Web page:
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ABC Graphic for Herman Miller


The Eameses believed that the responsibility of a designer extended to the thoughtful presentation of their designs to the public, through channels like advertisements and showrooms. On many occasions the Eameses staged the Herman Miller showroom in Los Angeles, and this poster was designed for display there in 1961. It plays with the format of a classroom alphabet chart; after the expected opening sequence of “AB&C,” the rest of the alphabet is replaced by initials that refer to Herman Miller and friends. The white “H” and “M” stand for the furniture company itself. Between them, the firm’s founder D. J. De Pree is represented, with a second “H” and “M” that are perhaps meant to reference De Pree’s father-in-law, Herman Miller, for whom the company was named. The bottom row references several designers close to the company: Alexander Girard, Ray and Charles Eames, and George Nelson. The letterforms themselves have intriguing sources. The “A” is borrowed from Leonardo da Vinci’s illustrations for mathematician Luca Pacioli’s 1498 book on the Golden Ratio, De Divina Proportione (On the Divine Proportion), and the “B” comes from the logo Paul Rand designed for IBM in 1956. Altogether, the poster displays Ray’s propensity for lively juxtaposition of styles and reads as a celebration of designers both past and present.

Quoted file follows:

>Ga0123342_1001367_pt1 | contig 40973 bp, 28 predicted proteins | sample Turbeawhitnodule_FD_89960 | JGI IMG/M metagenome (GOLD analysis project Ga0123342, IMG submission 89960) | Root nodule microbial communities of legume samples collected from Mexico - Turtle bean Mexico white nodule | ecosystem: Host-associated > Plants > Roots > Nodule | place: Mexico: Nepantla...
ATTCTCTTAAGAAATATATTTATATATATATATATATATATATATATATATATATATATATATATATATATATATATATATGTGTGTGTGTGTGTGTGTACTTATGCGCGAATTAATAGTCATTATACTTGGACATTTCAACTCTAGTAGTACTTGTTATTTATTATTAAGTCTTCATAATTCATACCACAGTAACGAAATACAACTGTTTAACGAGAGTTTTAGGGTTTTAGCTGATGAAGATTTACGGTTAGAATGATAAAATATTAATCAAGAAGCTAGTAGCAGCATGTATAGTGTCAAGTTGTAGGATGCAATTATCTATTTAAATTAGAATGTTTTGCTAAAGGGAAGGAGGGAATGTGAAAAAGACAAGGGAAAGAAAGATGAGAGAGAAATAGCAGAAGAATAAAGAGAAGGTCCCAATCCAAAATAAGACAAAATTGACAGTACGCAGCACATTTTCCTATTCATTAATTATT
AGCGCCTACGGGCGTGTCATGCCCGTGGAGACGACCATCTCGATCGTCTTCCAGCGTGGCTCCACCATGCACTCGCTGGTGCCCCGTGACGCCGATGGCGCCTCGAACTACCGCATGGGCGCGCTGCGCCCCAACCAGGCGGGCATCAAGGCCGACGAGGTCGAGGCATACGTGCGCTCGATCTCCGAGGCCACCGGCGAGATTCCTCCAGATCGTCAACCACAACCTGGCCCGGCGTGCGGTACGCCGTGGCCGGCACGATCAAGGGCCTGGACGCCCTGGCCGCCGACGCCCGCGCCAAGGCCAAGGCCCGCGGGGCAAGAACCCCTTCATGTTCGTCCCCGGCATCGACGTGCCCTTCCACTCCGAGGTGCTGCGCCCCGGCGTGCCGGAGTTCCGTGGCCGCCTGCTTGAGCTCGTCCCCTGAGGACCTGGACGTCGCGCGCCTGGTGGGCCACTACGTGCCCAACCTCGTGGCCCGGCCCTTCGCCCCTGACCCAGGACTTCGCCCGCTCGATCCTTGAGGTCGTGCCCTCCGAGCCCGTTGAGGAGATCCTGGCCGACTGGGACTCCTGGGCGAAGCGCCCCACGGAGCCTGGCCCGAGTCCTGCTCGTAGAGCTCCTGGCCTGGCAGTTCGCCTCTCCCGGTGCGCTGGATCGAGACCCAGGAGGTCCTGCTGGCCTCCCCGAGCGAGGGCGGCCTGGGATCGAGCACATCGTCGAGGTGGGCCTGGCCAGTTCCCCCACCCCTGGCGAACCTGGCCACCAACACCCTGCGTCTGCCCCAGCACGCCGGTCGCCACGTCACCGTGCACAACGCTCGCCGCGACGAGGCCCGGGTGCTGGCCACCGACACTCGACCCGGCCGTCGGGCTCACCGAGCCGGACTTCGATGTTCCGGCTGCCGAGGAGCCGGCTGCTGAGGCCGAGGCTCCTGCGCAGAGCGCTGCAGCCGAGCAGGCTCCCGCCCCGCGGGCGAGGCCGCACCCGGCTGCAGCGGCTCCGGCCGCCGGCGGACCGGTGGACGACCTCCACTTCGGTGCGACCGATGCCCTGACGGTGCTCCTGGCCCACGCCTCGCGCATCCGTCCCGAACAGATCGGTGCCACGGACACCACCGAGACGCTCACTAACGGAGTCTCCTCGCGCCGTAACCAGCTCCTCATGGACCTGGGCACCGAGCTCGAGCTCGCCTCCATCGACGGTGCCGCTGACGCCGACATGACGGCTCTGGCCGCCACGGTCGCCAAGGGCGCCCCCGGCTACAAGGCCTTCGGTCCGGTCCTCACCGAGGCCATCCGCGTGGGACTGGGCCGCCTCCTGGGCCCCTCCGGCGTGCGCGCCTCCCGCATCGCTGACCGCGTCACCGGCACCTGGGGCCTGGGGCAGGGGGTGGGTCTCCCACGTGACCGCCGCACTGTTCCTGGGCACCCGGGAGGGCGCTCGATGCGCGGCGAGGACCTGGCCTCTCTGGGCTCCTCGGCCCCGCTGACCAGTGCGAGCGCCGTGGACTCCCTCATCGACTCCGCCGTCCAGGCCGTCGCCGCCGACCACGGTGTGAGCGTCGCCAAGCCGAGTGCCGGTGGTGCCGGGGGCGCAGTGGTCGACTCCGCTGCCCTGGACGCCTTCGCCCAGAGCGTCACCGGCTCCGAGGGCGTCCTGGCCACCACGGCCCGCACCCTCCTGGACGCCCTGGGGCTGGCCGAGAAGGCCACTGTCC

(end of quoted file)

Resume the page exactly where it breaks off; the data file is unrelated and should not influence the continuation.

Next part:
• Manufacturer: Office of Charles and Ray Eames
  • Medium:Printed paper
  • Dimensions:48 x 33 1/2 x 1 1/2 in. (121.9 x 85.1 x 3.8 cm)
  • Item:2019.2.358